Thursday, 30 December 2010


Granny, Christmas 2010

We've got a coloured vicar now
He's ever so nice
We see him and his wife
Out riding their bikes.

Was it last Christmas
We went to the service?
I haven't been since.
And we don't
Get the church magazine
Any more.

Steve and Fiona called
She said something about
Selling the house, or -
I'm not sure.

I haven't sent
Many cards this year
I've lost my list.
Denise moved it,
I think,
When she was last here.

Anyone for a drink?
Coffee, tea?
We have a cup
Before bed,
Don't we,

And biscuits?
That's it,
Help yourselves.


Monday, 27 December 2010

Luke's take on yoga

When doing yoga, I apparently resemble a frog in most positions.


'Are you stuck?'
'I'm doing yoga.'
'You look
Like a frog.
Is that one called the frog?'

'This is child's pose.'
'Child's pose, that was;
This is downward dog.'

'You still look
Like a frog.'

Thursday, 23 December 2010

The People Who Hide In The Bushes

Continuing the games theme.... Tonight I played Scrabble with Suzie, Charlotte and Emma. (Good game girls.) Then I turned down a lift in order to walk back from Diggle to Delph. Charlotte was fairly worried I'd get got by The People Who Hide In The Bushes, but luckily I was fine. And I even made up a poem on the way.

A walk home

Crunch, crunch, crunch,
The snow
While my silhouette
Shrinks and grows
In front of me.

Occasional cars
Dash people indoors
But I
Would rather be out here
With the harsh air,
The view
Across the valley,
And those two
Horses I saw earlier today,
Still standing
In almost the same place.

I'll be ok
There's no one hiding in the bushes.



I played Things last night with Liz, Cat, Rob and Louise. Kier did his usual lurking-in-the-background thing, popping out to 'socialise' just as I emerged from the bathroom.
Kier: Did you do a poo?
Me: No
Kier: Yes you did, I can smell it.
Me: (Splutter) Liiiiiiz, Kier's making me feel uncomfortable. Again.

ANYWAY. Things I've lost: My favourite gloves.

The Lost Gloves

I had these amazing gloves
And I lost them.

Actually, someone took them
From the ladies
In the Old George
(Borough High Street)
When I,
Took them off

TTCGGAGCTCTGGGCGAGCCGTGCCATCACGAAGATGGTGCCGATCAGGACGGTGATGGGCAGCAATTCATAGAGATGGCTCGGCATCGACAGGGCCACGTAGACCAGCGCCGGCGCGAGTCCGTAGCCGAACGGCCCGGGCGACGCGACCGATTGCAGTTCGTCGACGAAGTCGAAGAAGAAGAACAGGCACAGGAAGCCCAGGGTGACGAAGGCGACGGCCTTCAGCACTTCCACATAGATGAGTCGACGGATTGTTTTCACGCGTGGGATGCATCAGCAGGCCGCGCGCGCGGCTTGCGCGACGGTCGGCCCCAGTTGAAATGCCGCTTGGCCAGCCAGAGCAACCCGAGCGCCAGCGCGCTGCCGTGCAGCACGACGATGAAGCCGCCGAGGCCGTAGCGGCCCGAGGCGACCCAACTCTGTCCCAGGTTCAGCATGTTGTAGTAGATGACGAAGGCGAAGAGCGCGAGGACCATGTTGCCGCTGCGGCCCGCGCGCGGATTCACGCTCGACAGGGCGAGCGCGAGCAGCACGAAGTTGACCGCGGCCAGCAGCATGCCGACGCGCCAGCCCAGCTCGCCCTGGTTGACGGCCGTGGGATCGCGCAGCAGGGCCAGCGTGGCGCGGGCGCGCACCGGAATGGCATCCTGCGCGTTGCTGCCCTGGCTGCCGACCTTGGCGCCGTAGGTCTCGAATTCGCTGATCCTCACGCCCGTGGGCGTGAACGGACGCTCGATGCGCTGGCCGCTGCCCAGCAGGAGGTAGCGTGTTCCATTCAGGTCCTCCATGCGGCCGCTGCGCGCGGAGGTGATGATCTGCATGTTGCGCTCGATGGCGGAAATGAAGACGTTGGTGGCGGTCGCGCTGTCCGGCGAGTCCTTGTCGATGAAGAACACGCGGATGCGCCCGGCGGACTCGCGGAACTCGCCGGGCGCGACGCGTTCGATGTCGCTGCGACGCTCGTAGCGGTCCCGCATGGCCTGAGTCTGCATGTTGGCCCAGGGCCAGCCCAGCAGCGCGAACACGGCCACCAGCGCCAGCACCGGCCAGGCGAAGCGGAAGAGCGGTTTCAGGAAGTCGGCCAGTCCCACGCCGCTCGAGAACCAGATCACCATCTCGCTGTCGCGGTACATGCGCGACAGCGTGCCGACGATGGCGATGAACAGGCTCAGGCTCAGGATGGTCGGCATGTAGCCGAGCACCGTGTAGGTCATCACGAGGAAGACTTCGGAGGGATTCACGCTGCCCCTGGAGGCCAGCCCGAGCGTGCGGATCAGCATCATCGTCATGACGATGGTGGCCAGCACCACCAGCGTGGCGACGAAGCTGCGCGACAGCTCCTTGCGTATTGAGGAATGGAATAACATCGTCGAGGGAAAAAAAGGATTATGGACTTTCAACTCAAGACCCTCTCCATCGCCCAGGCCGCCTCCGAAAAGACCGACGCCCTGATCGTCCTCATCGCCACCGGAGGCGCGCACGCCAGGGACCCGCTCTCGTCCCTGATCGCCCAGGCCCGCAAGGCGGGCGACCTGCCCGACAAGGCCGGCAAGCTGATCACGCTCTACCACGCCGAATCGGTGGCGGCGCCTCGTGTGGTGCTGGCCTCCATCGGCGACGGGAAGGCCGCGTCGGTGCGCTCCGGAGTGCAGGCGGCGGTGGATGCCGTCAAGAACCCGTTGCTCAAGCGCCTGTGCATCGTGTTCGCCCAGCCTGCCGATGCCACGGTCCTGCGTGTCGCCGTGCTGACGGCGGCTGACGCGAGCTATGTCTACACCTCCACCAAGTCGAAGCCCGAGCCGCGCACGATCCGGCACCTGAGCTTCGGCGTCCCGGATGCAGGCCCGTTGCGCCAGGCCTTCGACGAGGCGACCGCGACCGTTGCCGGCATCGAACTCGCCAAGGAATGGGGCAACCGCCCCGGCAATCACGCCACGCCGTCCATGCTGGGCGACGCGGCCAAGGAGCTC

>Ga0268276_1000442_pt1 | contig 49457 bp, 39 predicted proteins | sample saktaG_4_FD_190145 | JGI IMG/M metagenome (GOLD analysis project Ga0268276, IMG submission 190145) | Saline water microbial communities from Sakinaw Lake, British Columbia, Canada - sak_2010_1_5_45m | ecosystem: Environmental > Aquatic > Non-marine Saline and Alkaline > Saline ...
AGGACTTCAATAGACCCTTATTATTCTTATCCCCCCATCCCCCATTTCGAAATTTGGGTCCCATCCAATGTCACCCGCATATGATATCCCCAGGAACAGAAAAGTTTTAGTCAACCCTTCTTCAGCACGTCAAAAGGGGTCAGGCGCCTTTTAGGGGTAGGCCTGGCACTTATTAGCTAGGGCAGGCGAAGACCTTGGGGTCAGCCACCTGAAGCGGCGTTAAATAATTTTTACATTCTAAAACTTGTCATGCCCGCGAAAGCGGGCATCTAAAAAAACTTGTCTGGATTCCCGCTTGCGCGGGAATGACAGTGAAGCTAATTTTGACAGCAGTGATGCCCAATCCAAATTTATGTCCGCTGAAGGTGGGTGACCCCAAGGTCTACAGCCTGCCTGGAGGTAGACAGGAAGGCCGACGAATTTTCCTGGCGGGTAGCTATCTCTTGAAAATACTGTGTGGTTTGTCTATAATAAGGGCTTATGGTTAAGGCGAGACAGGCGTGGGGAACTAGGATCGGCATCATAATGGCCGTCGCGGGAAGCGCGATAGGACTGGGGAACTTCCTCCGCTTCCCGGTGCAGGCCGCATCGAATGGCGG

To have a wee.

They were greeny-
Turquoise, stripey,
Long and fleecy.

They were a present
From my mum

And I mourned
Them by moaning
At length
To anyone who'd listen

And rejecting all other handwear
As not long
Or warm
Or turquoise enough.

In fact, I think I know where
I could get another pair,
Pretty much the same.

But instead
I think I'll leave them
As an abstract,
Unattainable ideal
To which no subsequent pair
Will ever
Match up.


Thanks for the risotto Liz! (It had peas in.) And Kier, I honestly didn't.

Monday, 20 December 2010

Cushions: Mum's response to my response

I just read the cushions poems to mum, and before I knew it, she was off making up her own poem, without even realising.

Cushions: Mum's response

Some of my cushions
Are decorative,
Like on my bed.

And I've always got one
On my rocking chair.
I think it's because
It would look lonely
Without one.

Some of my cushions
Are silky and slippy,
Which can be quite

But I wouldn't be without them.

They're just always there,
Aren't they?
I can't sit without one,
Have you noticed,
I've always got one?
Not on my tummy,
But here,
By my side.

By the way, what mum actually said is, 'Some of my poems are decorative.' I assumed she meant cushions, but it's quite nice to think she was talking about poems the whole way through.

Cushions: a response

This is a response to Phil's cushions poem. Because we are SO hip and happening that we spend our time discussing our experiences of cushions and then writing them down.


Even though you are lumpy,
Old and ugly,
I still hug you.

You are not really mine
But I've grown
Used to you,

Can't quite settle down
Without you
Tucked up on my knees,
Hugging my tummy.

You don't care
If I'm tired,
Feeling dumpy
Or low
When I slump
On the sofa.

You just absorb
Some of my warmth
And give a little bit back.

And yes, yes I have spent the whole day indoors, on my own.

My new hero

Travelled up to Manchester from London yesterday. Took a bit longer than expected, but I discovered (and fell a bit in love with) JANE.


'Good morning,
This is Jane,'
Her voice came,
Warm, reassuring,
Through the tanoy.

'I'm your train
Manager today
And I'd just like to say
I'm very sorry for the delayed
Departure of this service.'

Which was caused,
She explained,
By iced-up
Tracks at Clapham.

'Tickets please!
Though I do feel skanky
Asking for these
When we're running so late.'

We'd not long got going
When frozen points
Caused further congestion
At Wapping Junction.

Jane tried her best
To outline the situation,
Her voice full of empathy
For her passengers' frustration.

She sympathised,
In Northern tones,
With those
Who'd mistaken
The train's destination,
Providing information
On the best routes
To Glasgow Central.

And she condoled with passengers
Who should by now have been on cruises,
If only BA had bought enough de-icer
For their flights.

'I do hope you'll all end up
Happy this Christmas,
And I can only apologise.
This weather really does
Mess up
The train lines.'

We slowly
Approached Rugeley,
Where engineering works
Had overrun,
Then took a diversion
Past Northhampton
To avoid icicles in
The Shugborough Tunnel.
('I promise,
Jane said,
'This can't get any worse.')

She was right.
And at last
We passed

The last of which Jane announced
A few minutes in advance,
Keeping us updated
(As ever)
On her status:
'There are two passengers here
Who are rather drunk,
And they do want Stockport,
So I've just got
To go and rouse them.'

Thanks Jane.
You were amazing.


Sunday, 19 December 2010

One good thing about the tube...

Escalator kissing

She seemed

She was pretty,
She got him

She fitted easily
Into his life.
(Their respective heights
Were just right
For kissing on escalators.)

But then
He realised
She was one of those people
Who borrow things
And never give them back.*


*This is a joke. I do give things back.